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Big Learning News 3-30-04

Big Learning News
Karen Cole's Guide to Real-World Learning with Kids
Issue 2:12 March 30, 2004

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Table of Contents
First Book Lets You Share the Big Learning
Book Review: While You're Waiting for the Food to Come
Web Site: Lissa Explains It All: HTML Help and Tutorials for Kids

First Book Lets You Share the Big Learning

Those of us with abundant home libraries sometimes take for granted the easy access we have to our books. First Book is a wonderful organization that makes it possible for children in low-income families to own books they otherwise couldn't afford.

First Book works through a network of volunteer Advisory Boards to provide local community programs with brand-new books that children can take home and keep.  They have distributed over 20 million new books in the past three years alone.

With First Book Advisory Board grants, local community programs purchase books of their choice directly from publishers. Children in the programs use the books and then take them home, building their own home libraries over time. First Book has negotiated discounts with publishing partners, effectively doubling the purchasing power of every dollar donated.

First Book has the highest possible rating (four stars) from Charity Navigator, an organization that rates philanthropic organizations for sound fiscal management. First Book was also named one of ten "Gold Star" charities in Forbes' annual survey of 200 nonprofits.

If the simple idea of helping children own books appeals to you, there are many ways to get involved. You can make a donation to the national organization, or become involved at the local level by joining or starting a First Book local advisory board. To find out more or make a donation, visit the First Book web site at http://www.firstbook.org .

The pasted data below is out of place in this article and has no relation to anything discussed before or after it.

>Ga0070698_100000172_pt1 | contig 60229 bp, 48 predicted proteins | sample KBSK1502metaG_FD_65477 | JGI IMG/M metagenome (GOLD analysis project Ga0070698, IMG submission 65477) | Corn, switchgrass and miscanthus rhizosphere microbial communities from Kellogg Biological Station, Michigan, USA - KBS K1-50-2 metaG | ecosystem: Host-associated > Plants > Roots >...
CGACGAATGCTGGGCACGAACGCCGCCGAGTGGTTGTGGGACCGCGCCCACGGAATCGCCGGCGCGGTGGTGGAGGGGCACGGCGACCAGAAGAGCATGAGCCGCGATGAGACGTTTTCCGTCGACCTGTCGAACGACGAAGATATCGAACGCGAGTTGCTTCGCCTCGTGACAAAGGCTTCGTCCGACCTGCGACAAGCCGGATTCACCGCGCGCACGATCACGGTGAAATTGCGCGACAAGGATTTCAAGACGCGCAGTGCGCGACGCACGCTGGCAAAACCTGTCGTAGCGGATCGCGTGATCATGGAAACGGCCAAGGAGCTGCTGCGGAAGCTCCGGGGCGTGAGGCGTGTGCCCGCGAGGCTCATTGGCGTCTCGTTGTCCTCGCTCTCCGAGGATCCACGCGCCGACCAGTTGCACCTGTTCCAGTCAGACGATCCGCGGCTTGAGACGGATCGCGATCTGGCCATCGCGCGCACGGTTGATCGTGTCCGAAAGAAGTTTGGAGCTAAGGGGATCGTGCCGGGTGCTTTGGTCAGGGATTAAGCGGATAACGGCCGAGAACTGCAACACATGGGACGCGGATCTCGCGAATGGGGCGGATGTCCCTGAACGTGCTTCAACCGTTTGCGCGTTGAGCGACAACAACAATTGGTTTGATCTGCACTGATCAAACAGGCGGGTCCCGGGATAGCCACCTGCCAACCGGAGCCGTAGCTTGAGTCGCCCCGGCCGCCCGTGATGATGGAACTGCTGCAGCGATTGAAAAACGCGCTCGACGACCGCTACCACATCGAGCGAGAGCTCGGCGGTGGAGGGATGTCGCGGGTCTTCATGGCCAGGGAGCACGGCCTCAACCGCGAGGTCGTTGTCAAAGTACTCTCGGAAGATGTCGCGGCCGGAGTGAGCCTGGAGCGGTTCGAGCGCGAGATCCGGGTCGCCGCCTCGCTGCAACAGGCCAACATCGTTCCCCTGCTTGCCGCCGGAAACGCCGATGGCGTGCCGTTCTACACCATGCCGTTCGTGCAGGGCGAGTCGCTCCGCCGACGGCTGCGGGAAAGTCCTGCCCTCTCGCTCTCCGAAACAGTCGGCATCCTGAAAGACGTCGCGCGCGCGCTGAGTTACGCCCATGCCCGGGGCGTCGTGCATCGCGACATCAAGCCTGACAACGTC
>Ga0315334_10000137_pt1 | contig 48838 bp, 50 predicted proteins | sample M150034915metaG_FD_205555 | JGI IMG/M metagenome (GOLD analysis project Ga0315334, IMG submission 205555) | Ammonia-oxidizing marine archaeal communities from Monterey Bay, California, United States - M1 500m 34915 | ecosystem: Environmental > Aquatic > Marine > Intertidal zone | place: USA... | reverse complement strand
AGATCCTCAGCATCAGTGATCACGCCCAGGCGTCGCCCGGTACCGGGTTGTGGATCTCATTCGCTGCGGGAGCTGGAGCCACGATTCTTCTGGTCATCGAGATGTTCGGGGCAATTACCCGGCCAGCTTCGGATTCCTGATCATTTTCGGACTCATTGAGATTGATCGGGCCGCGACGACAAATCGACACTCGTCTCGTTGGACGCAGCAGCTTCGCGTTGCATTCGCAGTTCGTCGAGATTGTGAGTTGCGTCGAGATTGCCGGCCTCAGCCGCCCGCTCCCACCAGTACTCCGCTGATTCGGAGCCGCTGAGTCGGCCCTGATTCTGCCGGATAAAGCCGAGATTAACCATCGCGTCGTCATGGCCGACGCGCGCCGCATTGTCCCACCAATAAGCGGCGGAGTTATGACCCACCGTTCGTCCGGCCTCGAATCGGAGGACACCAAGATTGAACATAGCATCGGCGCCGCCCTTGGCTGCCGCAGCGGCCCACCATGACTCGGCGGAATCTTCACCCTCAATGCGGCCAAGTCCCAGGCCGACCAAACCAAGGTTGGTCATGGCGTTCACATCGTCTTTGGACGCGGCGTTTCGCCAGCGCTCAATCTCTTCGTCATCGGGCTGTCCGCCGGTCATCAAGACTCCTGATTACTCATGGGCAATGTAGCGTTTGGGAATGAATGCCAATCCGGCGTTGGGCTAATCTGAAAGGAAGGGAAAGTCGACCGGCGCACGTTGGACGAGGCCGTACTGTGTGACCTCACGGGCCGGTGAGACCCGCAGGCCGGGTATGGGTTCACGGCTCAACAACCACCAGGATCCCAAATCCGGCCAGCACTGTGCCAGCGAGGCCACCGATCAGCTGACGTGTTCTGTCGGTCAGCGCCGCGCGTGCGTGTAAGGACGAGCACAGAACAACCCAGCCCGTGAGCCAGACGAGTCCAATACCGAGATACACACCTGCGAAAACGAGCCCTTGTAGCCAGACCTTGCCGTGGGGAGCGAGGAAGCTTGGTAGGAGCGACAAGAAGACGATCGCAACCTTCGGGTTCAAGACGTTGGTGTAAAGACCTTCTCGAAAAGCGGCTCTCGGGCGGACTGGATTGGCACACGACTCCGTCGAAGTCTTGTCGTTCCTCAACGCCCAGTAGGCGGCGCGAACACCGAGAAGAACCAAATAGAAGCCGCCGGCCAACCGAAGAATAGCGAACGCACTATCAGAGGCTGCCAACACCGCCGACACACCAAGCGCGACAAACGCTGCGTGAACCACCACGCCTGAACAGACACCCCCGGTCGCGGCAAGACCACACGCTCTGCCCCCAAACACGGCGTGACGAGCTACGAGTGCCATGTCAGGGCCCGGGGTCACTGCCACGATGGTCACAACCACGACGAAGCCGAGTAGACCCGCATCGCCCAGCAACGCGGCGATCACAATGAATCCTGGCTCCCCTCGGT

Book Review
While You're Waiting for Food to Come: Experiments and tricks that can be done at a restaurant, the dining room table, or wherever food is served by Eric Muller, Illustrated by Eldon Doty (Orchard Books, 1999). Ages 10 and up.

Maybe I'm just a little stodgy. I'm always a little suspicious of the Gee-Wiz method of teaching science, where a surprising trick is performed, and then the performer says something like, "this works because the negatively charged particles have created a force sufficient to counter the earth's gravitational pull." You can just see the kids thinking, "Sure, if you say so. Now stop talking and let's see that explosion again."

But I still like this book of table-top science demonstrations. The tone is charmingly show-offy ("Amaze Your Friends!"). The science explanations are, for the most part, clear and kid-friendly. And you can't argue with the simplicity of the materials - mostly straws, paper, soda cans, salt shakers, and other common restaurant table objects.

Get this book for your kids, but leave it where their favorite uncle will find it - he won't be able to resist the chance to restock his bag of tricks.

Web Site
Lissa Explains It All: HTML Help and Tutorials for Kids

Everyone who's anyone has their own web site now, or so your child tells you. Do you have to get them started with expensive software and web hosting services? No you do not. You can send them to Lissa Explains it All, even if you know nothing about computers yourself. Lissa will tell them where to get free web hosting and how to set up a web page using free editors that come with every computer. Her tutorials explain basic HTML, CSS, Javascript, and other useful tools. There's a moderated forum where kids can get their questions answered and their bugs fixed.

Lissa started this site at the age of 11 as a way to help herself remember what she was learning about web page programming. Now, at age 17, the site is going strong with millions of page views each day. Your child may be inspired by her story (scroll down to the "About Lissa" link at the very bottom of the page), if not by the idea of HTML coding. Kids will also enjoy her entertaining writing style and down-to-earth voice, as well as the copious demos that illustrate how to do things like rollovers, trailing cursors, and other bits of web fluff.

Fight Hunger
You Click. Corporate Sponsors Pay. The Hungry Eat.
http://www.thehungersite.com .

Big Learning News © 2004 Karen Cole
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